Mission and Vision
In 2019, thanks to extraordinary effort of HarvestPlus's partners, more than 48.5 million people were reached with nutritious biofortified crops. By more than doubling our target working countries, the projected impact will exponentially increase, creating a ripple effect of biofortified seed supply to connected markets in the region. By 2030, HarvestPlus hopes that over 1 billion people will benefit from biofortification.
Through our work, HarvestPlus, in conjunction with IFPRI and the greater CGIAR system,also hopes to build up the agricultural research community at-large by producing greater impact data for a more robust evidence base.We are also working tirelessly to expand the community of seed producers, farmers, researchers, and suppliers, to create a more sustainable value chain in each country we work within.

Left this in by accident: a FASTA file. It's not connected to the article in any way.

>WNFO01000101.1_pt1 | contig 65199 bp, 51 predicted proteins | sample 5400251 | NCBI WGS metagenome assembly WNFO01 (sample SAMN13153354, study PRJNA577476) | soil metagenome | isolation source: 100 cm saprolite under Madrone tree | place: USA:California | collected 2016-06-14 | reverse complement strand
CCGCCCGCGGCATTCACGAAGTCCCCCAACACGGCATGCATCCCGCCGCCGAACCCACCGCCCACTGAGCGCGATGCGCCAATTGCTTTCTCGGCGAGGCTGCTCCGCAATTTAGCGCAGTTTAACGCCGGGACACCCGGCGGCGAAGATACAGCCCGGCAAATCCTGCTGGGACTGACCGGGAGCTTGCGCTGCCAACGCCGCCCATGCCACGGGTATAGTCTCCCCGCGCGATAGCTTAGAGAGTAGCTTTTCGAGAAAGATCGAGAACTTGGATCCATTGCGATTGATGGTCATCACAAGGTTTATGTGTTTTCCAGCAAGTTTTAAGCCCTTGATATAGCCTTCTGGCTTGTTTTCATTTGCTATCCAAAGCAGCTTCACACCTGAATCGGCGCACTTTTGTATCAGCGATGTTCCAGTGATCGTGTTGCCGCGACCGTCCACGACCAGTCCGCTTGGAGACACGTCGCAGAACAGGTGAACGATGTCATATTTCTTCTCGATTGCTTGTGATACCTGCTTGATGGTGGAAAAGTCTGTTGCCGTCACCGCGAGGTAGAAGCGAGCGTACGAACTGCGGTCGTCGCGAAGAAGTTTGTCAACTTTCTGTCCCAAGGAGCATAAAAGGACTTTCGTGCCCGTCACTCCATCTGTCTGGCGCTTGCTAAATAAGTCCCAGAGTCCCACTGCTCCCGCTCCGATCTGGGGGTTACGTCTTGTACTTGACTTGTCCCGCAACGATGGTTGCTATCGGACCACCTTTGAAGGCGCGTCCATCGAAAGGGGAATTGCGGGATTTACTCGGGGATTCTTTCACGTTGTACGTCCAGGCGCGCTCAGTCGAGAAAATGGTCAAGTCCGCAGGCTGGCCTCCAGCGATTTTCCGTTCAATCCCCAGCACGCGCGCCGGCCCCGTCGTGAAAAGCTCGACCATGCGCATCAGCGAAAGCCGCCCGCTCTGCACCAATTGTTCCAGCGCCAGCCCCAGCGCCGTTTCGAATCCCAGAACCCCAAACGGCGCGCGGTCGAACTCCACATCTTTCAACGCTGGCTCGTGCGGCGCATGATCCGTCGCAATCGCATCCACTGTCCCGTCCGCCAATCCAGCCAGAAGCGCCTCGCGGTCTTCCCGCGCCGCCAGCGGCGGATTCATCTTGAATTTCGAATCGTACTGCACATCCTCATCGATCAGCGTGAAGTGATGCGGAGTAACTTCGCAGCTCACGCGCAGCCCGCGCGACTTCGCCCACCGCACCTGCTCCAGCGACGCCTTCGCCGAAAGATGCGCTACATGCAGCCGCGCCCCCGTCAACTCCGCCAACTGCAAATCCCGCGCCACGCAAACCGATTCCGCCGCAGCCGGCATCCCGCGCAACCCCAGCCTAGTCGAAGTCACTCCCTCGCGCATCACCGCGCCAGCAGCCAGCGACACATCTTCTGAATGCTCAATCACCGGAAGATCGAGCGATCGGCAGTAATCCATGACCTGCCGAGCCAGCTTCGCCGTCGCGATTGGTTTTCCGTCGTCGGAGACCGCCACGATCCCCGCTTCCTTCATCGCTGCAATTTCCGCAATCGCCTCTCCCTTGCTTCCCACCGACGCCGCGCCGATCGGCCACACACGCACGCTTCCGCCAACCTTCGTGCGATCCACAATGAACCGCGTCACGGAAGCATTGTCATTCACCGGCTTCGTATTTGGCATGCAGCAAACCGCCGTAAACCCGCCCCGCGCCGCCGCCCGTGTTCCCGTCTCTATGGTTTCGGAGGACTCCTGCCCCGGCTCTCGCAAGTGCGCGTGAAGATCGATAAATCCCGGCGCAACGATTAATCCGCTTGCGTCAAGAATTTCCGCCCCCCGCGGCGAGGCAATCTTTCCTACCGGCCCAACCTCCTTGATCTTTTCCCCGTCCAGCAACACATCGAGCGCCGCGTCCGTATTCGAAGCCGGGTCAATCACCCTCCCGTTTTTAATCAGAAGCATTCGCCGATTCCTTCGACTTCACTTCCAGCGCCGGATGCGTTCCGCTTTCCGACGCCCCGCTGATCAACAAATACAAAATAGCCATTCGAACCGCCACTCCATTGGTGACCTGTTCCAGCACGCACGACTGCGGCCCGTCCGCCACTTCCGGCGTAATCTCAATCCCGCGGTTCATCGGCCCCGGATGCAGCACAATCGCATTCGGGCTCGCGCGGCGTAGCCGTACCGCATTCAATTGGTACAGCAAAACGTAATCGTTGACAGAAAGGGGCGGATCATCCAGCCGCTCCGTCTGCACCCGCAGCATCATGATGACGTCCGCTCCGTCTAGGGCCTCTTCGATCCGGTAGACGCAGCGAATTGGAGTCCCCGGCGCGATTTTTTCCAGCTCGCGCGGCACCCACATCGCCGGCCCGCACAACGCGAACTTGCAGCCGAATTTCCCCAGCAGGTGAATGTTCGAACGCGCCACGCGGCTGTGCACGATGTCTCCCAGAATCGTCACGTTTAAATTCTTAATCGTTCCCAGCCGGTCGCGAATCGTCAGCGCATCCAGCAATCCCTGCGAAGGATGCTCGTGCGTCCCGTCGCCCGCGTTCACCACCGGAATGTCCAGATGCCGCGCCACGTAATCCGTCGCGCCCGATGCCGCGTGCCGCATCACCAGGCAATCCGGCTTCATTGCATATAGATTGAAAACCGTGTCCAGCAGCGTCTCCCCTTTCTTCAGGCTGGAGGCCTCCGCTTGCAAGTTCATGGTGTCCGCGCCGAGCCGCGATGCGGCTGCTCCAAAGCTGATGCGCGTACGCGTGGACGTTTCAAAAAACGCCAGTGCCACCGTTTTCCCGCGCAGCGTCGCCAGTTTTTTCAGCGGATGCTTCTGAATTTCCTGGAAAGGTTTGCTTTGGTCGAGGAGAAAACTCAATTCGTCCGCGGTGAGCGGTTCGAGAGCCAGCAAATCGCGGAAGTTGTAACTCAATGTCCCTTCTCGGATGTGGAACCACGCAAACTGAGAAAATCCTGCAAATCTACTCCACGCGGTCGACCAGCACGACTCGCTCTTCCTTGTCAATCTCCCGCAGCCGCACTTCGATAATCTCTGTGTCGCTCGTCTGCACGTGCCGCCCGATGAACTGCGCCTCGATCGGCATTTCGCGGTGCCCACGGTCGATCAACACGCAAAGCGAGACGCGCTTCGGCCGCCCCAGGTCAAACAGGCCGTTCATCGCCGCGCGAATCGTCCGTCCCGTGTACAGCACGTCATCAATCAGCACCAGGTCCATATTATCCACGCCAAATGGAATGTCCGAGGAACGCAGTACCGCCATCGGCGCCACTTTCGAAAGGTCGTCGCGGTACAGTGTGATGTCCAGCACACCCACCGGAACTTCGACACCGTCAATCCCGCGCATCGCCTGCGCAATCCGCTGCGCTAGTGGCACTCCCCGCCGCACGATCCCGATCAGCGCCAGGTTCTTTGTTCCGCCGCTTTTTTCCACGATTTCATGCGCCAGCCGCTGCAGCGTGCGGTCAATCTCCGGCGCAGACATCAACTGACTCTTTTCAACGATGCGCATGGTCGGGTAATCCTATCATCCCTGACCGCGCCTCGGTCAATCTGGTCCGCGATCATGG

Biofortification is a unique agricultural innovation that impacts nutrition and subsequent health for such a low level of effort. Even behavior change is at a minimum, as biofortified crops do not disrupt the traditional staple diets of the beneficiary populations, but rather enhance the ingredients. Additionally, biofortified varieties are bred to maintain (or exceed) yield and hardiness when compared to baseline varieties in the same region.